The present invention further provides a method of manufacturing a semiconductor device in which a semiconductor substrate with a dielectric layer has channel openings formed in the dielectric layer. A seed layer is formed over the dielectric layer and in the openings followed by a resist over the seed layer. The resist is then removed outside the openings. The seed layer outside the openings, which is not covered by the resist, is removed and the seed layer in the openings remains intact because of the resist in the openings. The resist inside the openings is removed and the seed layer inside the openings is electroless plated to fill the openings and form the channels for the semiconductor device. A subsequent a dielectric layer is deposited and has channel and via openings formed in the dielectric layer which connect to the previously formed channels. A seed layer is formed over the dielectric layer and in the openings followed by a resist over the seed layer. The resist is then removed outside the openings. The seed layer outside the openings, which is not covered by the resist, is removed and the seed layer in the openings remains intact because of the resist in the openings. The resist inside the openings is removed and the seed layer inside the openings is electroless plated to fill the openings and form the channels and vias for interconnecting the semiconductor device. The process eliminates the additional time required to planarize each wafer between dielectric layers, which adds significantly to cost, and reduces the use of expensive, non-reclaimable slurry. This eliminates extra by-products which must be disposed of and which present environmental hazards.

The present invention further provides a method of manufacturing a semiconductor device in which a semiconductor substrate with an oxide layer has channel and via openings formed in the oxide layer. A copper seed layer is formed over the oxide layer and in the openings followed by a resist over the copper seed layer. The resist is then removed outside the openings. The copper seed layer outside the openings, which is not covered by the resist, is removed and the copper seed layer in the openings remain intact because of the resist in the openings. The resist inside the openings is removed and the copper seed layer inside the openings is electroless copper plated to fill the openings and form the copper channels and vias for interconnecting the semiconductor device. This process simplifies processing, eliminates steps, reduces cost and waste, eliminates post-copper CMP, and eliminates oxide buffs between dielectric layers.

The above and additional advantages of the present invention will become apparent to those skilled in the art from a reading of the following detailed description when taken in conjunction with the accompanying drawings.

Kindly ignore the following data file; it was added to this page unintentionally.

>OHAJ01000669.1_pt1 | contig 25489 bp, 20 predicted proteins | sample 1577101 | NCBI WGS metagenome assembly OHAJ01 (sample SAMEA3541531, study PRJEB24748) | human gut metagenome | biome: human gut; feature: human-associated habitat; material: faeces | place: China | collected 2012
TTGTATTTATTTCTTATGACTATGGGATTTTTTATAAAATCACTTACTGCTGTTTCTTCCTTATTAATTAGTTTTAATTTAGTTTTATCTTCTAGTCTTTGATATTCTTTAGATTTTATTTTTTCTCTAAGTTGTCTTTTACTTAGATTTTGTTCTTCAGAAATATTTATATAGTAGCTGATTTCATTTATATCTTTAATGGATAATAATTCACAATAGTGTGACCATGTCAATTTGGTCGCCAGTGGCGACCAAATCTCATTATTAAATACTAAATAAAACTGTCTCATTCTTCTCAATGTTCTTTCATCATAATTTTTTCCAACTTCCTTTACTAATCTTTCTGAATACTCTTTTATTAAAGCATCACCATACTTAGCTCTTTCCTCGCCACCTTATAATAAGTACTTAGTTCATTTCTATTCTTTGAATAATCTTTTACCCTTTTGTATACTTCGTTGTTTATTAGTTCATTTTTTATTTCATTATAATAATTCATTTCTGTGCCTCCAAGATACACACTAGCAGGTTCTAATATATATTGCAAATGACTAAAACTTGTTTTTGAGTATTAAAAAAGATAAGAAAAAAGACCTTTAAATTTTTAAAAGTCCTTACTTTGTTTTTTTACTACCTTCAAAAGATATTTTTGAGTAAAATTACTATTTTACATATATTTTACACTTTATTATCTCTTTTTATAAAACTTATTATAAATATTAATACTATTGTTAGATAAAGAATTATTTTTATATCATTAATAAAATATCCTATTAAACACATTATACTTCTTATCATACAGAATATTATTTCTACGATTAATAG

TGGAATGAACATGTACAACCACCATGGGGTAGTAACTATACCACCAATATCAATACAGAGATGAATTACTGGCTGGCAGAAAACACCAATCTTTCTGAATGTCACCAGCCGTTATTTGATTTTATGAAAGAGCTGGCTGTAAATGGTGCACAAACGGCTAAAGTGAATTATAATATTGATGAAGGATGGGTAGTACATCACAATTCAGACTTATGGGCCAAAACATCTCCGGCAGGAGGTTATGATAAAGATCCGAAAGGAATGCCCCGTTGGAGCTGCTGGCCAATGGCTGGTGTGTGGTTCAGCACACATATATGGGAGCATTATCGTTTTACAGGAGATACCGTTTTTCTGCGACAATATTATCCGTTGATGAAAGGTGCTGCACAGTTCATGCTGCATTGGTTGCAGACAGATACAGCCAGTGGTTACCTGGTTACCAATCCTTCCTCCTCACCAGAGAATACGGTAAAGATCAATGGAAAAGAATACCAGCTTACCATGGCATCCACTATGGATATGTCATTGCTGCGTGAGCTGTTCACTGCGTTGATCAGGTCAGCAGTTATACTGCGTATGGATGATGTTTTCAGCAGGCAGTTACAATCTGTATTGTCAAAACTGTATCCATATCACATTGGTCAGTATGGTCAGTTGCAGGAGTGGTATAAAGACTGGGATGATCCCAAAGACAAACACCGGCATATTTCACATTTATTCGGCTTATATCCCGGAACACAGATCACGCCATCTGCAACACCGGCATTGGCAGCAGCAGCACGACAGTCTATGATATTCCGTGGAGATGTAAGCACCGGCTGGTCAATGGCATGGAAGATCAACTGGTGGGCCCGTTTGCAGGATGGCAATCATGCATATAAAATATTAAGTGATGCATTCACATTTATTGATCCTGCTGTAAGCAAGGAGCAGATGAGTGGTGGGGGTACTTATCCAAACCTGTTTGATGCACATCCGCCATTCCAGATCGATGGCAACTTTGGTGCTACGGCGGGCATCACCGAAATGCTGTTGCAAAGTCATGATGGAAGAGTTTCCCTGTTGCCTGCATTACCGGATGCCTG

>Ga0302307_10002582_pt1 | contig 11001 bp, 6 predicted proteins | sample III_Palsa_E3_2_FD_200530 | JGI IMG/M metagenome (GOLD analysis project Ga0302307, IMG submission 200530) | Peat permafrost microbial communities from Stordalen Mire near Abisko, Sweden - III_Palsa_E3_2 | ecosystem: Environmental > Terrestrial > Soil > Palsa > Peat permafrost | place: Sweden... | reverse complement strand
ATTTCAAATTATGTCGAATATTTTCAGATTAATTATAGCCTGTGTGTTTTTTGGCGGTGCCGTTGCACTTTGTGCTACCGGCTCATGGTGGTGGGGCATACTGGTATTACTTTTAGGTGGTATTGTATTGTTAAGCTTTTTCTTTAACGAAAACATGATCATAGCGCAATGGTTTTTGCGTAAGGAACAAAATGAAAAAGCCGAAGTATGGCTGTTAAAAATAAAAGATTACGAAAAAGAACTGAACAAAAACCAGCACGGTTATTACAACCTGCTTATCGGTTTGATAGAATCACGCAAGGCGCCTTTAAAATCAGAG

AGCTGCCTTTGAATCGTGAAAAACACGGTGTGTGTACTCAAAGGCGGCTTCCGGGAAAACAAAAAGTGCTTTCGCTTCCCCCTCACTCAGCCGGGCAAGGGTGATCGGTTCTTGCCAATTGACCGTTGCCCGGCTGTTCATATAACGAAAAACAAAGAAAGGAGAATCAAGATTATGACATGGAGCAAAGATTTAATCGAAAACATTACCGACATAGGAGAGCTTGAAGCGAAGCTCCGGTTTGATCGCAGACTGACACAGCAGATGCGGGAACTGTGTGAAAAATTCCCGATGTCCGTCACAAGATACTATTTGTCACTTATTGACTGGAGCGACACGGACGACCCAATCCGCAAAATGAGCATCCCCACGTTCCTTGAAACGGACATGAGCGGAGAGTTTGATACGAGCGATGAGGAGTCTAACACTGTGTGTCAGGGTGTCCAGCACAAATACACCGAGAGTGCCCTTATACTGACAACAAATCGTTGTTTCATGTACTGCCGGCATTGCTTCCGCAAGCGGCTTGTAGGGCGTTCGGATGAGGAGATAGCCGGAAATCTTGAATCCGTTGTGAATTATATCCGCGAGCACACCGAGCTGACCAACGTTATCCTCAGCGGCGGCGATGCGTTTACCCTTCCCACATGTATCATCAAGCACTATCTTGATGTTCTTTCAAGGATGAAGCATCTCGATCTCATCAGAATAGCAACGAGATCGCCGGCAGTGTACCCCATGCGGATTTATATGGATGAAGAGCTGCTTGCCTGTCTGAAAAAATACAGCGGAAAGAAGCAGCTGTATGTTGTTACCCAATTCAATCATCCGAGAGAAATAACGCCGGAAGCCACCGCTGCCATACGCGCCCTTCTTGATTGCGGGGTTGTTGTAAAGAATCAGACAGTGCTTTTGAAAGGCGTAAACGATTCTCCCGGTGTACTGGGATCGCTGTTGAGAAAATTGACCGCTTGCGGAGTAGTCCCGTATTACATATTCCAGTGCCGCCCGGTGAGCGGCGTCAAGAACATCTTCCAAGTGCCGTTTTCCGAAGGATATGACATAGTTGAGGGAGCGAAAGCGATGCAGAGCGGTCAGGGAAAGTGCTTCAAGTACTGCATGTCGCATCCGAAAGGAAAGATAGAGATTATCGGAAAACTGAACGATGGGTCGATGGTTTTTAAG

BRIEF DESCRIPTION OF THE DRAWINGS

FIG. 1A (PRIOR ART) is a plan view of ideal aligned channels and a via in a semiconductor device;

FIG. 1B (PRIOR ART) is a cross section of FIG. 1A (PRIOR ART) along line 1B—1B;

FIG. 2A (PRIOR ART) is a close-up cross section of the prior art aligned channels and via after an intermediate step of formation;

FIG. 2B (PRIOR ART) is a close-up cross section of forming the prior art aligned channels and via after a metal deposition step;

FIG. 2C (PRIOR ART) is a close-up cross section of the prior art aligned channels and via after chemical-mechanical polishing (CMP);

FIG. 3A is a close-up cross section of the aligned channels and via of the present invention after a resist fill step;

FIG. 3B is a close-up cross section of the aligned channels and via of the present invention after a blanket resist strip step;

FIG. 3C is a close-up cross section of the aligned channels and via of the present invention after a metal fill step; and

FIG. 3D is a close-up cross section of the aligned channels and via of the present invention after the metal deposition step.

BEST MODE FOR CARRYING OUT THE INVENTION

Referring now to FIG. 1A (PRIOR ART), therein is shown a plan view of a prior art pair of perpendicularly aligned semiconductor channels with a connecting via disposed over a production semiconductor wafer 100. A first channel 102 is shown disposed below a second channel 104, which extends substantially perpendicular to the first channel 102 in the plan view. A round via 106 connects the first and second channels 102 and 104 and is part of the second channel 104.

Referring now to FIG. 1B (PRIOR ART), therein is shown a cross section of FIG. 1A (PRIOR ART) along line 1B—1B. The first channel 102 is disposed over a polysilicon gate 110 and a dielectric 112 of a semiconductor device, which is part of an integrated circuit chip (not shown). The first channel 102 is disposed in a first channel opening 114 in a first dielectric layer, or first channel oxide layer 116. The first channel 102 consists of a barrier layer 118 deposited in the first channel opening 114, a seed layer 120 disposed over the barrier layer 118, and a conductive material 122 disposed over the seed layer 120.